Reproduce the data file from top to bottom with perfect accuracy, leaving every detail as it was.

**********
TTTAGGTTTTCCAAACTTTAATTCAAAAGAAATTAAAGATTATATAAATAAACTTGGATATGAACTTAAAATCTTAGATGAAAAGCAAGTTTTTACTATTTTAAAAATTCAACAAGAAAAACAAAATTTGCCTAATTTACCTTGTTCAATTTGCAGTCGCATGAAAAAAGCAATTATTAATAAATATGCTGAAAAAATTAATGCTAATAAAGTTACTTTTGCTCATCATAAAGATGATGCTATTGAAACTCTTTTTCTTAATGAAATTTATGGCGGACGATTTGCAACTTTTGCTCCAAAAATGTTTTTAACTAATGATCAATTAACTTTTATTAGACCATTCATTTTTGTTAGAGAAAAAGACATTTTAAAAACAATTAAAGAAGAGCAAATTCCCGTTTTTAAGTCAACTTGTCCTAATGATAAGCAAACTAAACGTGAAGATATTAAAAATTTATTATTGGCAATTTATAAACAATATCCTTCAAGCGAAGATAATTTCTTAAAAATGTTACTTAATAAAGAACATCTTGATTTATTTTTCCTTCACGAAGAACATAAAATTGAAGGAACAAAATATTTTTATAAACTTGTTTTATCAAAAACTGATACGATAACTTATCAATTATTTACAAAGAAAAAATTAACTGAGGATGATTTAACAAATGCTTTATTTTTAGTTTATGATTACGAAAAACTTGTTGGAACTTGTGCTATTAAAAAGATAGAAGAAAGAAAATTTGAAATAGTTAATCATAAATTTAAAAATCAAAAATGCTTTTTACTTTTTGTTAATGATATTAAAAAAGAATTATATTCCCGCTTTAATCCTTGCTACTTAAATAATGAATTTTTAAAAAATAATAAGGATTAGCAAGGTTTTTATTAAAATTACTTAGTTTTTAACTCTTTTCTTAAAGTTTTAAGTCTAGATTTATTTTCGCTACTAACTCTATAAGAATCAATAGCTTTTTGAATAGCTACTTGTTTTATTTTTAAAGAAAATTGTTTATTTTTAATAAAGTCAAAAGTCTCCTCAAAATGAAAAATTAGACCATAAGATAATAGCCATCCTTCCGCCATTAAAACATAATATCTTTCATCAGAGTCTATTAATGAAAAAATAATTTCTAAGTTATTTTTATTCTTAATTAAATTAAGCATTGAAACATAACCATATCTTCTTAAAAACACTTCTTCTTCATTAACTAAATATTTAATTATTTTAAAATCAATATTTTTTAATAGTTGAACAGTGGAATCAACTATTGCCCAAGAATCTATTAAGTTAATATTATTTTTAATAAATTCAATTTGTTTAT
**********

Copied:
TTTAGGTTTTCCAAACTTTAATTCAAAAGAAATTAAAGATTATATAAATAAACTTGGATATGAACTTAAAATCTTAGATGAAAAGCAAGTTTTTACTATTTTAAAAATTCAACAAGAAAAACAAAATTTGCCTAATTTACCTTGTTCAATTTGCAGTCGCATGAAAAAAGCAATTATTAATAAATATGCTGAAAAAATTAATGCTAATAAAGTTACTTTTGCTCATCATAAAGATGATGCTATTGAAACTCTTTTTCTTAATGAAATTTATGGCGGACGATTTGCAACTTTTGCTCCAAAAATGTTTTTAACTAATGATCAATTAACTTTTATTAGACCATTCATTTTTGTTAGAGAAAAAGACATTTTAAAAACAATTAAAGAAGAGCAAATTCCCGTTTTTAAGTCAACTTGTCCTAATGATAAGCAAACTAAACGTGAAGATATTAAAAATTTATTATTGGCAATTTATAAACAATATCCTTCAAGCGAAGATAATTTCTTAAAAATGTTACTTAATAAAGAACATCTTGATTTATTTTTCCTTCACGAAGAACATAAAATTGAAGGAACAAAATATTTTTATAAACTTGTTTTATCAAAAACTGATACGATAACTTATCAATTATTTACAAAGAAAAAATTAACTGAGGATGATTTAACAAATGCTTTATTTTTAGTTTATGATTACGAAAAACTTGTTGGAACTTGTGCTATTAAAAAGATAGAAGAAAGAAAATTTGAAATAGTTAATCATAAATTTAAAAATCAAAAATGCTTTTTACTTTTTGTTAATGATATTAAAAAAGAATTATATTCCCGCTTTAATCCTTGCTACTTAAATAATGAATTTTTAAAAAATAATAAGGATTAGCAAGGTTTTTATTAAAATTACTTAGTTTTTAACTCTTTTCTTAAAGTTTTAAGTCTAGATTTATTTTCGCTACTAACTCTATAAGAATCAATAGCTTTTTGAATAGCTACTTGTTTTATTTTTAAAGAAAATTGTTTATTTTTAATAAAGTCAAAAGTCTCCTCAAAATGAAAAATTAGACCATAAGATAATAGCCATCCTTCCGCCATTAAAACATAATATCTTTCATCAGAGTCTATTAATGAAAAAATAATTTCTAAGTTATTTTTATTCTTAATTAAATTAAGCATTGAAACATAACCATATCTTCTTAAAAACACTTCTTCTTCATTAACTAAATATTTAATTATTTTAAAATCAATATTTTTTAATAGTTGAACAGTGGAATCAACTATTGCCCAAGAATCTATTAAGTTAATATTATTTTTAATAAATTCAATTTGTTTAT